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NASA Renews Hunt for Shuttle Fuel Sensor Glitch

CAPE CANAVERAL, Fla. - NASA is back on the trail of an erratic fuel sensor glitch that forced the agency to delay launch plans for the space shuttle Atlantis until early January, mission managers said Sunday.

The failure of a fuel gauge-like sensor in Atlantis' 15-story external tank during a countdown test today forced NASA to call off a planned afternoon launch for the second time. Engineers will now scour the sensor system in hopes of pinning down the malfunction in time for a potential Jan. 2 launch attempt.

"In this case, with the vehicle and the system at the pad, we feel like we need to find root cause," said LeRoy Cain, head of Atlantis' mission management team, after the launch attempt here at the agency's Kennedy Space Center spaceport. "And we're going to make every effort to do that."

Cain said an engineering team is expected to draw up possible troubleshooting efforts while Atlantis is on the launch pad and present a preliminary plan to mission managers on Tuesday.

Known as engine cut-off sensors, the fuel gauges monitor the levels of super-chilled liquid hydrogen and liquid oxygen propellant in Atlantis' external tank. They serve as a backup system to shut down the shuttle's three main engines during flight before the fuel tank runs dry.

During a Thursday launch attempt, two of the four engine cut-off sensors monitoring Atlantis' liquid hydrogen supply failed a standard countdown test, with a third failing later. NASA flight rules require at least three working sensors to launch.

Because the sensors have behaved erratically in the past, working sometimes then failing at others, NASA tightened its launch rules to require all four suspect units to function properly before Atlantis could fly. Mission managers also cut the shuttle's five-minute launch window to just a single minute to conserve fuel as an extra safety measure in case the sensors failed during liftoff.

"We gave it a good try," said Doug Lyons, Atlantis' STS-122 launch director. "I think the team is disappointed, but highly motivated to go help this [engineering] team to track this problem."

NASA has been plagued by intermittent glitches with shuttle engine cut-off sensors sine 2005, when the space agency resumed orbiter flights following the Columbia accident. If the engines continue to fire with a dry tank, they could rip apart and cause catastrophic damage, though several other failures in addition to the sensor glitch must occur for that possibility, NASA has said.

Engineers, last year, switched to new engine cut-off sensors and attached additional instruments to monitor their performance, only to see the issues resurface aboard Atlantis.

"I think this has been sort a cloud that has always been over us," said William Gerstenmaier, NASA's associate administrator for space operations. "We thought we had it fixed when we changed out the engine cut-off sensors before."

Gerstenmaier said there is currently enough padding in NASA's flight schedule to hunt for the glitch and launch Atlantis' mission before the planned Feb. 14 liftoff of the shuttle Endeavour to carry part of Japan's Kibo laboratory to the ISS next year. But with up to 12 more shuttle missions on tap to complete the ISS, plus one more to service the Hubble Space Telescope, NASA hopes to settle the fuel sensor glitch once and for all in order to avoid more delays.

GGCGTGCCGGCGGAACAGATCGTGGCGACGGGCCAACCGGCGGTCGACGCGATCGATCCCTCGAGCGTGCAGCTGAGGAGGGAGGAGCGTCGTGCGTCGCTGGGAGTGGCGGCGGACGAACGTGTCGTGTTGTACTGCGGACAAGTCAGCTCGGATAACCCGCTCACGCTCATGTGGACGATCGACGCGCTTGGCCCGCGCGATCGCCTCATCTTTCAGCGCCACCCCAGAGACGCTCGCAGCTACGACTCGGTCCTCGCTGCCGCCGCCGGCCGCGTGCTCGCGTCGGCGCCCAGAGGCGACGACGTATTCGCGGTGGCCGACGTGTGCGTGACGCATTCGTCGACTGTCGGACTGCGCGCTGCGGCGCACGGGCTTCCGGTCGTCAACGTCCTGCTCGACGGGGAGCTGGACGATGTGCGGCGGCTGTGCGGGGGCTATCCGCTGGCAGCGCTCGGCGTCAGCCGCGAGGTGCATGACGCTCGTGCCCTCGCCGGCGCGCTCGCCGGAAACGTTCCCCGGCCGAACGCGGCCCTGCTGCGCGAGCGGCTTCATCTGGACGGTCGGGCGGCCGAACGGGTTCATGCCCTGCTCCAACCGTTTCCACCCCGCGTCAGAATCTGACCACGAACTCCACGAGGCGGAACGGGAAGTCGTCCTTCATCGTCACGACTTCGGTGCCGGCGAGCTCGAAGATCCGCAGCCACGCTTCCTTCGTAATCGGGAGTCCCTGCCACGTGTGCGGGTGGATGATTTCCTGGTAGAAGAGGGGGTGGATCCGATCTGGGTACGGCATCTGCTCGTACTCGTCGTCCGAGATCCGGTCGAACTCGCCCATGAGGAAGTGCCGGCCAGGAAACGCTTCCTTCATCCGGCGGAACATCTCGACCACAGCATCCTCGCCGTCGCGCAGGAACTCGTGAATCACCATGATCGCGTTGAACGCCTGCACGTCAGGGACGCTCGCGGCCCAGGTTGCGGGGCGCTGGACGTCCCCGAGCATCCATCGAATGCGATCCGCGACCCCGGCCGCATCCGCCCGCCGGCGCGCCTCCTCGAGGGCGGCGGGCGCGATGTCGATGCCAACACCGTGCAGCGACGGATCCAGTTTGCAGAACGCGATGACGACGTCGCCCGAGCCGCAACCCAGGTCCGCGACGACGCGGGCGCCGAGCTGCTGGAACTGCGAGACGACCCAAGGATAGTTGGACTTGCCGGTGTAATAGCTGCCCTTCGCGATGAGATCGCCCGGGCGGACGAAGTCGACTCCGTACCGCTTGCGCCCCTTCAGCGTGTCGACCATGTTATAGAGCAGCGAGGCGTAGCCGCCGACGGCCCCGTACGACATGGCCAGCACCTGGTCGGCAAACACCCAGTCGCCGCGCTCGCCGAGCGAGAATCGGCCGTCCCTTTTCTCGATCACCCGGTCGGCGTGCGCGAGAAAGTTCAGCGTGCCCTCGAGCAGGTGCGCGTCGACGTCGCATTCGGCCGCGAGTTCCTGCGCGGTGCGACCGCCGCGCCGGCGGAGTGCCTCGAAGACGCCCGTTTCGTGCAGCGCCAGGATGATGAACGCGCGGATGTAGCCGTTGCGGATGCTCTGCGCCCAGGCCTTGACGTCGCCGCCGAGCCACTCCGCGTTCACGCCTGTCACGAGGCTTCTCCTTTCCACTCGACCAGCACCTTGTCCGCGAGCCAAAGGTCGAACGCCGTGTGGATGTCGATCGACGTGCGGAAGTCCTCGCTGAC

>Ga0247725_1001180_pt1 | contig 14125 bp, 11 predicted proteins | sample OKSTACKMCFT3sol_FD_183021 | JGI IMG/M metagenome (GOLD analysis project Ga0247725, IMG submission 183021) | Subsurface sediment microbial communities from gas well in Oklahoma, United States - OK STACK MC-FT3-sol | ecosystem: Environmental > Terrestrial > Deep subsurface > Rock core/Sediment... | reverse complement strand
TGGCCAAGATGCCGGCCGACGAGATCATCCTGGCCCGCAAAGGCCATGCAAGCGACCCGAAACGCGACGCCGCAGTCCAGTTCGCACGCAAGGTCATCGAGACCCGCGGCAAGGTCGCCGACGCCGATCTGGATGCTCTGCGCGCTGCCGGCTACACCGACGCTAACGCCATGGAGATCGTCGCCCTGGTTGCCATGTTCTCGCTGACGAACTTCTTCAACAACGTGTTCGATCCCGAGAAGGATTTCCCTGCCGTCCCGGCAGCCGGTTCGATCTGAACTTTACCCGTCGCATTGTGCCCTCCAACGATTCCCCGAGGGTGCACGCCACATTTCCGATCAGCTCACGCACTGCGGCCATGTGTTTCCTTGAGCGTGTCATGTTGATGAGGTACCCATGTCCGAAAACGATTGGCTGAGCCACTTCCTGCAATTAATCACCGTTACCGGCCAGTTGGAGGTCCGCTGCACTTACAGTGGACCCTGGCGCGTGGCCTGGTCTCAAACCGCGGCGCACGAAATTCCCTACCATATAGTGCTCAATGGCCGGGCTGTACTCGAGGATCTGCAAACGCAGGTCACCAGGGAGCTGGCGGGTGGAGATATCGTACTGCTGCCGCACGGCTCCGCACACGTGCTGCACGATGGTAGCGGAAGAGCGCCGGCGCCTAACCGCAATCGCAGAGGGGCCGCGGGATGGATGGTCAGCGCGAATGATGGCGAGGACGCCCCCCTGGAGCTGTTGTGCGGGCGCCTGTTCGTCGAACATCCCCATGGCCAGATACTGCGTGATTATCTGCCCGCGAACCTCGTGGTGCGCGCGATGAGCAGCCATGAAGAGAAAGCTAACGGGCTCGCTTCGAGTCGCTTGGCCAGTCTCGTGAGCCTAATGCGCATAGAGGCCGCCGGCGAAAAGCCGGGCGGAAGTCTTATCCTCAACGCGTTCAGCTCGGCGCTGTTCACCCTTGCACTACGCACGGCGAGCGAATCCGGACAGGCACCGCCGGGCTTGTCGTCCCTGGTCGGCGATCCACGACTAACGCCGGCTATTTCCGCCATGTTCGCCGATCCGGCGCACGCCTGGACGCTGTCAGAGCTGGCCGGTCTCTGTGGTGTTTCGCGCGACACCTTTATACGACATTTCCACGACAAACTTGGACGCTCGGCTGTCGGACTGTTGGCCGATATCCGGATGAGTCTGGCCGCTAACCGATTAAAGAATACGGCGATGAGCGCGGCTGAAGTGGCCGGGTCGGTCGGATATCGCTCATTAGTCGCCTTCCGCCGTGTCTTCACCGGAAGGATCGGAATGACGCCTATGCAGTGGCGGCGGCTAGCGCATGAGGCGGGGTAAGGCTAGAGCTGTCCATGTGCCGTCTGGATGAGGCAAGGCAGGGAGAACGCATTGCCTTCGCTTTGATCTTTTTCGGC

The agency plans to retire its aging three-shuttle fleet by September 2010 once space station construction is complete.

"So this can be a huge advantage to us to get this understood and move forward," Gerstenmaier said.

Commanded by veteran shuttle flyer Stephen Frick, Atlantis' seven-astronaut crew planned to haul the European Space Agency's Columbus laboratory to the International Space Station (ISS) to mark NASA's fourth construction flight of the year. The shuttle's STS-122 mission was slated to run about 11 days and include at least three spacewalks to attach the 1.4 billion Euro ($2 billion) Columbus lab to the ISS.

NASA had a slim, week-long window that closes Thursday in which to launch Atlantis due to the angles between the sun and the ISS while the shuttle is docked at the space station. While the window reopens around Dec. 30, mission managers have said they would wait until Jan. 2 to avoid software concerns with flying during the year-end change.

"We want to thank everyone who worked so hard to get us into space this launch window," Frick and his STS-122 crewmates said in a group statement. "We were ready to fly, but understand that these types of technical challenges are part of the space program."

The astronauts will depart for NASA's Johnson Space Center in Houston at 5:00 p.m. EST (2200 GMT) and resume training for their space station construction flight.

"We hope everyone gets some well-deserved rest, and we will be back to try again when the vehicle is ready," the astronauts said.

Tariq Malik
Tariq joined Purch's team in 2001 as a staff writer, and later editor, covering human spaceflight, exploration and space science. He became's Managing Editor in 2009. Before joining, Tariq was a staff reporter for The Los Angeles Times. He is also an Eagle Scout (yes, he has the Space Exploration merit bage) and went to Space Camp four times. He has journalism degrees from the University of Southern California and New York University. To see his latest project, you can follow Tariq on Google+, Twitter and on Facebook.